DISULLUSIONMENT, DESPERATION AND DIRTY DIAPERS: MY JOURNEY TO GETTING MY MEMOIR PUBLISHED
To say that my road to getting my book published was bumpy is like saying that childbirth is painful. It is, of course, but the word doesn’t begin to describe the intensity of the feeling or the crazy roller-coaster ride of excitement and frustration along the way, crowned by that moment of bliss when you finally hold that beloved end product in your hands. Um, I mean arms. You see? For me, the two experiences are closely intertwined.
So here’s the thing: I am currently writing my second book, also a memoir, and much of it is based around the time in my life that I was writing North of Normal. So, as much as I would like to go into all the painful details here, I can only offer the Cole’s Notes version of my path to publishing here.
Ever since I was a teen, I’d known that I would write my memoir someday. My story was simply too crazy not to be told. But there was one problem: I had no idea how to put words together in a way that other people might want to read. I first opened my laptop to put my story down in 2007, when I was thirty-seven. I was living in Halifax at the time, part of an ill-fated one-year experiment to try to save the marriage I was in at the time. It was a freezing January evening, and I had just put Avery down to sleep. My husband was working in his home office, and The Glass Castle was sitting beside me on the end table. I picked the book up, thinking about the author’s incredible story. I felt like my own life had been as interesting as hers, but until then the only things I’d ever written were a few lame, tortured poems in high school and some half-baked attempts at journaling spaced at six-month intervals. And yet somehow, I’d always believed there was a writer inside of me, just waiting to bust free and churn out a bestseller.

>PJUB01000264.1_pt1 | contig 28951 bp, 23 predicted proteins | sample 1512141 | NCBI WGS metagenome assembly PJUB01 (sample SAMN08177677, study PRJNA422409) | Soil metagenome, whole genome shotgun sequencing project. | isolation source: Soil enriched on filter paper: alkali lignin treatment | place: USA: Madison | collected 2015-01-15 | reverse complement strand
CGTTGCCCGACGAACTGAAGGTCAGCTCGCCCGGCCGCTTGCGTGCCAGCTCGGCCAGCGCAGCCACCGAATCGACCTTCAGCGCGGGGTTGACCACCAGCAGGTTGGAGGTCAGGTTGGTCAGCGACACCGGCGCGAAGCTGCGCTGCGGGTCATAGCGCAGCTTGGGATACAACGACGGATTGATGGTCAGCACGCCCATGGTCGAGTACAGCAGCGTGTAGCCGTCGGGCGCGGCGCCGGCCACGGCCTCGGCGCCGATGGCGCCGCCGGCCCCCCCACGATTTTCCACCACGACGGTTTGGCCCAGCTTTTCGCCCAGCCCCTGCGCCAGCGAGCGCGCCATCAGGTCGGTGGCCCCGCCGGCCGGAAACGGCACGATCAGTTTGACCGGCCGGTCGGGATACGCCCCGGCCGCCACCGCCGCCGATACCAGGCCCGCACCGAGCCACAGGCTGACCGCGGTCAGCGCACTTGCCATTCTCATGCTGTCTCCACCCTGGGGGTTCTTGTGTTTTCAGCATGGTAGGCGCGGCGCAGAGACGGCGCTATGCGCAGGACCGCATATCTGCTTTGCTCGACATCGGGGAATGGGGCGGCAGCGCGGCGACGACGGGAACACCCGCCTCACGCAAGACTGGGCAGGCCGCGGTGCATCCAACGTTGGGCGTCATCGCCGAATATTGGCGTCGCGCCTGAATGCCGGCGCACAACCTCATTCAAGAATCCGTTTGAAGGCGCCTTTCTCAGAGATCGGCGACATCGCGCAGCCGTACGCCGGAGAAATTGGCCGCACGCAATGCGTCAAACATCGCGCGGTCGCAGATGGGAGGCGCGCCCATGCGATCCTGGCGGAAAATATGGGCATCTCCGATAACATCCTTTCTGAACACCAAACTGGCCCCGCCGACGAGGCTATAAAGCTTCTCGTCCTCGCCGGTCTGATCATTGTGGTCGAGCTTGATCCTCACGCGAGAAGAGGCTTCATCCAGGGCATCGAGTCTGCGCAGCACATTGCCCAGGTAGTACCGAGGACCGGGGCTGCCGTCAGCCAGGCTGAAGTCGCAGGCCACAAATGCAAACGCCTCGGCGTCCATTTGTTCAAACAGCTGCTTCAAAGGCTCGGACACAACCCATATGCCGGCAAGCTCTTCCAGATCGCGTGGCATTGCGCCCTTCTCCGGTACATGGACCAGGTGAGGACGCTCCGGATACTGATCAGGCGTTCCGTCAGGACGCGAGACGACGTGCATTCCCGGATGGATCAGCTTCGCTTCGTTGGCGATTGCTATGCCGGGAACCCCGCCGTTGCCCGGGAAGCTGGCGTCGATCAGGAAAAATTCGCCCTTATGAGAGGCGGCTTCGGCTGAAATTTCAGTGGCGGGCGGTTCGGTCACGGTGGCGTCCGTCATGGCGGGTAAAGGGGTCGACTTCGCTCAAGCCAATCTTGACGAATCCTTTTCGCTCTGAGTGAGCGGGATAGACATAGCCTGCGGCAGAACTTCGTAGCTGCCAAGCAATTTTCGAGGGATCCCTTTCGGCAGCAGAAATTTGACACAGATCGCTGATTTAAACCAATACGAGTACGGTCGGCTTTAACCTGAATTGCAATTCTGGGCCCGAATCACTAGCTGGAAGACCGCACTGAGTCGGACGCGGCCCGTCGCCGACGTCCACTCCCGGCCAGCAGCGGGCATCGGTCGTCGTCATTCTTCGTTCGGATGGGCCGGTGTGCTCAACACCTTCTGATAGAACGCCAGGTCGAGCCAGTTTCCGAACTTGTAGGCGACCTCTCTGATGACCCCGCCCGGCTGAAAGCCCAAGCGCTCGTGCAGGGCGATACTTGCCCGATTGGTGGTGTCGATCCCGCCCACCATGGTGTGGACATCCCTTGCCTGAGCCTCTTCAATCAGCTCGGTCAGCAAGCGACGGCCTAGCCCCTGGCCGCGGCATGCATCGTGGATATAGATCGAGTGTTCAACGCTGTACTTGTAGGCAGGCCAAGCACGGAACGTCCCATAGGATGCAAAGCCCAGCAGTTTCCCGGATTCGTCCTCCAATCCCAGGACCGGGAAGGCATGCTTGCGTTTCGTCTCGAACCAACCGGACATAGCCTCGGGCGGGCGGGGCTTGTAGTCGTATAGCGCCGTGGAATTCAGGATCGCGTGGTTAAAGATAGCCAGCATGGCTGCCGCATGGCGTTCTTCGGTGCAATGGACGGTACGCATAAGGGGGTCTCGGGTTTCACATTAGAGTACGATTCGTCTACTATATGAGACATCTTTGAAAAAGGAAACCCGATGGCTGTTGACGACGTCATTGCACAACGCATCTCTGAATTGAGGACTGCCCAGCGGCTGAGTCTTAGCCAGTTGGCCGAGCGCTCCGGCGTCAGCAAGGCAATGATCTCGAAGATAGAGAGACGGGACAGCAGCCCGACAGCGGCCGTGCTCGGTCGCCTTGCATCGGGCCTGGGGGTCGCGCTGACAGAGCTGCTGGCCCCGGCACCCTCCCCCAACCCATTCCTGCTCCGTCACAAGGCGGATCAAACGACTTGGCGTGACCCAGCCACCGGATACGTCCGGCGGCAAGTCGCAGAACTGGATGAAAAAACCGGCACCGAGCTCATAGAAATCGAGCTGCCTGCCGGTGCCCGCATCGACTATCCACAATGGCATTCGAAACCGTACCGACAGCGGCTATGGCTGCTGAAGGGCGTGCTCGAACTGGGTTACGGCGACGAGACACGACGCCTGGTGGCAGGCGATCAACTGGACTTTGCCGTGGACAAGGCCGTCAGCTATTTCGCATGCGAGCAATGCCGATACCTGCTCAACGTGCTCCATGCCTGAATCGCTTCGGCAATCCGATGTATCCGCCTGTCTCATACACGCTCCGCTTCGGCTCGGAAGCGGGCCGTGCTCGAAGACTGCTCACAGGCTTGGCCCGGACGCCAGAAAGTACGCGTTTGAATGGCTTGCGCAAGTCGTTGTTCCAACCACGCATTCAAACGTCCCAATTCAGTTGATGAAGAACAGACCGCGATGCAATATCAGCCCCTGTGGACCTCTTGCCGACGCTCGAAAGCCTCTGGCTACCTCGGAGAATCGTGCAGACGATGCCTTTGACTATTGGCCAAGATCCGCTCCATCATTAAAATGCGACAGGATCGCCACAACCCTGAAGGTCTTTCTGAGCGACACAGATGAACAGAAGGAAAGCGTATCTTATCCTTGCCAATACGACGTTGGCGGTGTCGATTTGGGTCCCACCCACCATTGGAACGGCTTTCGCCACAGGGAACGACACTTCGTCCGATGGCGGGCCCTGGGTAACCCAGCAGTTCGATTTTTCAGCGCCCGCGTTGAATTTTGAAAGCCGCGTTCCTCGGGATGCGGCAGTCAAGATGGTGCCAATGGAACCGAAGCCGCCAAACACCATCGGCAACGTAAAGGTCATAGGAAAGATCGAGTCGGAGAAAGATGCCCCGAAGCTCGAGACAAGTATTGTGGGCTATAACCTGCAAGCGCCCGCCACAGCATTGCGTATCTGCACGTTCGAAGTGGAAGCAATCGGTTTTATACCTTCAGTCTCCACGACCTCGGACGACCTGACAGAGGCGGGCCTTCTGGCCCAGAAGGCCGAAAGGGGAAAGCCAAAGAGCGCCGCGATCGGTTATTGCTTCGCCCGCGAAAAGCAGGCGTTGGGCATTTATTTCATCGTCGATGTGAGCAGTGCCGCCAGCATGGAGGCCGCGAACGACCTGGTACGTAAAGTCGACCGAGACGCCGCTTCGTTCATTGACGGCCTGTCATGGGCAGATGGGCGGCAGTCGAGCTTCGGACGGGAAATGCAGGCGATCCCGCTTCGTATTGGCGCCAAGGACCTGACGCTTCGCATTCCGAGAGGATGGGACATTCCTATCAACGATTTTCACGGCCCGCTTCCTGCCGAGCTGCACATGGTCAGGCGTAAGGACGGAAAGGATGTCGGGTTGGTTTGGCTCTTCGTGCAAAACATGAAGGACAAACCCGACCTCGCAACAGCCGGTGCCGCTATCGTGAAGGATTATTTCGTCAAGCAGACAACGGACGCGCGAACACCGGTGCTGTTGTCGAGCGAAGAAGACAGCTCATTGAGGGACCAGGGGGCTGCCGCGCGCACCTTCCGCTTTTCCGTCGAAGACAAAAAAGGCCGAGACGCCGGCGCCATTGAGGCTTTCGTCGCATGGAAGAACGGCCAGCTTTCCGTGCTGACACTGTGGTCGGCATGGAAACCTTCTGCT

I worked on my first draft every night for three months. In my mind it became The Book, the only object of passion and purpose in my life aside from my son. When I finally read the manuscript back to myself, I told myself it was pretty damn good, but deep down I knew the truth: it was horrible. Disjointed, one-dimensional, lacking in emotion, and easily forgettable. But I was desperate–desperate for validation of my interesting life, for escape from my marriage and financial problems, for stability for my child–and desperation, of course, breeds hasty decisions made in fear. I told myself that my memoir could stand on the uniqueness of the story alone, and started querying literary agents. A 99% rejection rate? It wouldn’t apply to me–my tale was simply too compelling not to publish.